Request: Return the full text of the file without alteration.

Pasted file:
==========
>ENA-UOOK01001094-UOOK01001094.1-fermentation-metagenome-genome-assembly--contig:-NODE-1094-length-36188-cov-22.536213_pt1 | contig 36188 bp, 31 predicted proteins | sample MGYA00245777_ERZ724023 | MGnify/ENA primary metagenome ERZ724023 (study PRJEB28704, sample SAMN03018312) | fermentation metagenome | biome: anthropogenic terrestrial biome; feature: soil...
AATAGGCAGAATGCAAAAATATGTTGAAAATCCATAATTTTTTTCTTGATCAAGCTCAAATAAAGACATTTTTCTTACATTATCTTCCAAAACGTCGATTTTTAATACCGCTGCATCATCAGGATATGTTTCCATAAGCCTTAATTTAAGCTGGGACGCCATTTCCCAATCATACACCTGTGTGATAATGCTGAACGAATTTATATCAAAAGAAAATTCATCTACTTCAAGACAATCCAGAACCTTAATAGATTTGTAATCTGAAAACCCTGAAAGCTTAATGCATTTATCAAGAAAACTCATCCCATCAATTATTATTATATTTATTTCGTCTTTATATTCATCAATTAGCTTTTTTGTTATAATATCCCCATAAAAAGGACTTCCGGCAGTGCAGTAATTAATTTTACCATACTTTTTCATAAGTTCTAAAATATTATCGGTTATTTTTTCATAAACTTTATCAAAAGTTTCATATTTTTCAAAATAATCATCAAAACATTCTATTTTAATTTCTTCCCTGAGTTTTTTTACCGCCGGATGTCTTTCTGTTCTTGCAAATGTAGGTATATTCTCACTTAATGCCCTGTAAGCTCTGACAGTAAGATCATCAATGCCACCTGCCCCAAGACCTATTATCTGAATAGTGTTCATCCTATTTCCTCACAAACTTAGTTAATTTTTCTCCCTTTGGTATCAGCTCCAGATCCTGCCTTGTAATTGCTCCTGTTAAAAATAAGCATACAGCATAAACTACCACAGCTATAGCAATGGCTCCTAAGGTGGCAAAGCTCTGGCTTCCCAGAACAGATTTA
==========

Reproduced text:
>ENA-UOOK01001094-UOOK01001094.1-fermentation-metagenome-genome-assembly--contig:-NODE-1094-length-36188-cov-22.536213_pt1 | contig 36188 bp, 31 predicted proteins | sample MGYA00245777_ERZ724023 | MGnify/ENA primary metagenome ERZ724023 (study PRJEB28704, sample SAMN03018312) | fermentation metagenome | biome: anthropogenic terrestrial biome; feature: soil...
AATAGGCAGAATGCAAAAATATGTTGAAAATCCATAATTTTTTTCTTGATCAAGCTCAAATAAAGACATTTTTCTTACATTATCTTCCAAAACGTCGATTTTTAATACCGCTGCATCATCAGGATATGTTTCCATAAGCCTTAATTTAAGCTGGGACGCCATTTCCCAATCATACACCTGTGTGATAATGCTGAACGAATTTATATCAAAAGAAAATTCATCTACTTCAAGACAATCCAGAACCTTAATAGATTTGTAATCTGAAAACCCTGAAAGCTTAATGCATTTATCAAGAAAACTCATCCCATCAATTATTATTATATTTATTTCGTCTTTATATTCATCAATTAGCTTTTTTGTTATAATATCCCCATAAAAAGGACTTCCGGCAGTGCAGTAATTAATTTTACCATACTTTTTCATAAGTTCTAAAATATTATCGGTTATTTTTTCATAAACTTTATCAAAAGTTTCATATTTTTCAAAATAATCATCAAAACATTCTATTTTAATTTCTTCCCTGAGTTTTTTTACCGCCGGATGTCTTTCTGTTCTTGCAAATGTAGGTATATTCTCACTTAATGCCCTGTAAGCTCTGACAGTAAGATCATCAATGCCACCTGCCCCAAGACCTATTATCTGAATAGTGTTCATCCTATTTCCTCACAAACTTAGTTAATTTTTCTCCCTTTGGTATCAGCTCCAGATCCTGCCTTGTAATTGCTCCTGTTAAAAATAAGCATACAGCATAAACTACCACAGCTATAGCAATGGCTCCTAAGGTGGCAAAGCTCTGGCTTCCCAGAACAGATTTA